How Family Separation Continues Through Mass Incarceration

By Lila Katch, age 13

To visit family members in prison, people must ride across the country on prison buses./Jacobia Dahm

When looking at President Trump’s decision to separate families at the border, it’s easy to pretend that something like this will never happen again. However, this ignores the millions of families across the nation that are currently unjustly separated due to mass incarceration.

According to the Prison Policy Initiative, 2.3 million people are being held in prison, jails and detention centers. An estimated 2.7 million children have a parent in prison.

Often a person’s socioeconomic status determines whether they stay in prison, not whether they are guilty or innocent. Half a million incarcerated people in the United States have not been charged with a crime. These people, mostly black and Latino, are only in jail because they cannot pay a cash bail. Forty-four percent of Americans would struggle to pay just a $400 cash bail, let alone the thousands of dollars that cash bail can come to.

Ebony Underwood saw her father incarcerated at a young age and went on to found We Got Us Now, a program devoted to helping those affected by parental incarceration. “My decision to publicly share [my story] helped me to transformatively heal my trauma,” she told Teen Vogue, “and ignited my passion to build a platform …. to educate, elevate, engage, and empower this community of daughters and sons, allies, and supporters through action and advocacy.”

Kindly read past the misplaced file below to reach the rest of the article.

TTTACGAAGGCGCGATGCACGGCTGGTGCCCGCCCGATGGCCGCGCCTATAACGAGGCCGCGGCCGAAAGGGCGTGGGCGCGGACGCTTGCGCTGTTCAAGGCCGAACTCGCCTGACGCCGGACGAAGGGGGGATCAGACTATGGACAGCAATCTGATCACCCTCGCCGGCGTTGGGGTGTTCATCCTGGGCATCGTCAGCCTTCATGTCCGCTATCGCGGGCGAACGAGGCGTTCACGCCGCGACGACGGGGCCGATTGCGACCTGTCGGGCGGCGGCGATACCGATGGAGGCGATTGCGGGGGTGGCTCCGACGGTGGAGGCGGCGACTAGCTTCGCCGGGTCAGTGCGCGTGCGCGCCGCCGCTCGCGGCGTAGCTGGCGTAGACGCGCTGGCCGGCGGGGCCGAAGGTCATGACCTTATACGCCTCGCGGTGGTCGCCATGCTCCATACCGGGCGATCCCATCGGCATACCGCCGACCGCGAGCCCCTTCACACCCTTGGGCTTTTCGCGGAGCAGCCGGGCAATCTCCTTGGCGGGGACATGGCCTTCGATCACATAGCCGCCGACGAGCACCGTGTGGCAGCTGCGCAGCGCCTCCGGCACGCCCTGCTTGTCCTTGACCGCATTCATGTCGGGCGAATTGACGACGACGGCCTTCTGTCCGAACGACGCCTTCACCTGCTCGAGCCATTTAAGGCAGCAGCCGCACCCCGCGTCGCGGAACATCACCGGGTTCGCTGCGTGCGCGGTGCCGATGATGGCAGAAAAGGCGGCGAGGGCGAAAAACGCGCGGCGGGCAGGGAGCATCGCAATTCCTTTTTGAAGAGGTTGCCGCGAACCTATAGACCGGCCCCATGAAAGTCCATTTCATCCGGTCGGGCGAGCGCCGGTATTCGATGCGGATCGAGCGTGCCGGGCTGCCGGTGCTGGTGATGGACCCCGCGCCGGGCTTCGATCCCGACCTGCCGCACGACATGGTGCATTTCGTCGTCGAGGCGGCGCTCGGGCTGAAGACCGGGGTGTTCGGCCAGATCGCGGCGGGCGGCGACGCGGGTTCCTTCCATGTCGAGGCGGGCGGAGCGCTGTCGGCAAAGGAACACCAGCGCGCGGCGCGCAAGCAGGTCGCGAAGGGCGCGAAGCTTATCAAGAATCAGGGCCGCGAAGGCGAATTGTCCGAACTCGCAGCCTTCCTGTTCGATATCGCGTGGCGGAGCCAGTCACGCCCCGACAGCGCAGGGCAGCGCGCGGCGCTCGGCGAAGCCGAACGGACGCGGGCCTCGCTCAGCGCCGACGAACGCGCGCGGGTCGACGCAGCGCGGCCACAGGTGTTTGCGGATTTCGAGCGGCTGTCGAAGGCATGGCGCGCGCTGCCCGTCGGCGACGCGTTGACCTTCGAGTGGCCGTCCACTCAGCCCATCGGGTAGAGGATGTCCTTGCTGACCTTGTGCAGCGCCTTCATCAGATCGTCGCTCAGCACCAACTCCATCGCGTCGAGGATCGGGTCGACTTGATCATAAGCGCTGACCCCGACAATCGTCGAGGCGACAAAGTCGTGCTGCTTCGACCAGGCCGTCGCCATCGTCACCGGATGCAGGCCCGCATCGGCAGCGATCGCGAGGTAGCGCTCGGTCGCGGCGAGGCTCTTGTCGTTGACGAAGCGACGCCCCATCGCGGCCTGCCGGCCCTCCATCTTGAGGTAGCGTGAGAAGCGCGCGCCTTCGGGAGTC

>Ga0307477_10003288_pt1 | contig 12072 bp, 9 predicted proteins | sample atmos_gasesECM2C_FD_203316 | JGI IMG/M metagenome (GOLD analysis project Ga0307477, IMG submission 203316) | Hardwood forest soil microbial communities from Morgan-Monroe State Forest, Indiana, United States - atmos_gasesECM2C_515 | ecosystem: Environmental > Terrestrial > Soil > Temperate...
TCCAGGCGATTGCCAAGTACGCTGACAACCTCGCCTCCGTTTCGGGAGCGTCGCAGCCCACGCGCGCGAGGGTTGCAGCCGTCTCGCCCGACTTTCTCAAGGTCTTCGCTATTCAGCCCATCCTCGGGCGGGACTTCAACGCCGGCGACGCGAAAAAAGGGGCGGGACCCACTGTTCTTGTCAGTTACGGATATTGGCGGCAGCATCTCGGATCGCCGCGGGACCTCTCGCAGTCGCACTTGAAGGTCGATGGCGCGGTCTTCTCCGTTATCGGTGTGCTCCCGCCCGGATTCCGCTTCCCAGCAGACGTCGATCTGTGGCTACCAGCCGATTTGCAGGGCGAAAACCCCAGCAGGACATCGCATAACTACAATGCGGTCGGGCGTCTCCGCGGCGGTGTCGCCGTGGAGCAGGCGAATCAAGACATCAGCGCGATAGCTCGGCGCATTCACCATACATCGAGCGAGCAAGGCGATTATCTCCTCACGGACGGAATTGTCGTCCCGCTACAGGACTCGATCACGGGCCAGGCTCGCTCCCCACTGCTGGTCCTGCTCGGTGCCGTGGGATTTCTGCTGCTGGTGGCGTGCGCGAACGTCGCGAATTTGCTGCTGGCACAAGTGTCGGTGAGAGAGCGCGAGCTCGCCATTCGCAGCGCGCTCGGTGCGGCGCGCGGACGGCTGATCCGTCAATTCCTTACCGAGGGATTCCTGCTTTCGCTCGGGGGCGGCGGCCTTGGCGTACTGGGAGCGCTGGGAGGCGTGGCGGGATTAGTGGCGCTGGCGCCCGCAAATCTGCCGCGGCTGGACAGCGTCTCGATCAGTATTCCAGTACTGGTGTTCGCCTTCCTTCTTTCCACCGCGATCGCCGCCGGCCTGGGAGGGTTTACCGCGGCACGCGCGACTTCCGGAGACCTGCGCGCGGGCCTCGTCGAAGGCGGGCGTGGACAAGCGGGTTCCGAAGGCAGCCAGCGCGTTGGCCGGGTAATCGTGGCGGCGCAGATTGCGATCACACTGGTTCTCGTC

Cash Bail: Money that you pay as a deposit for the release of a person who has been arrested.

1 thought on “How Family Separation Continues Through Mass Incarceration”

  1. Stephanie Rothenberg

    This is an incredibly important issue. The repercussions of this failed policy are heartbreaking for everyone involved. Thank you for writing about this.

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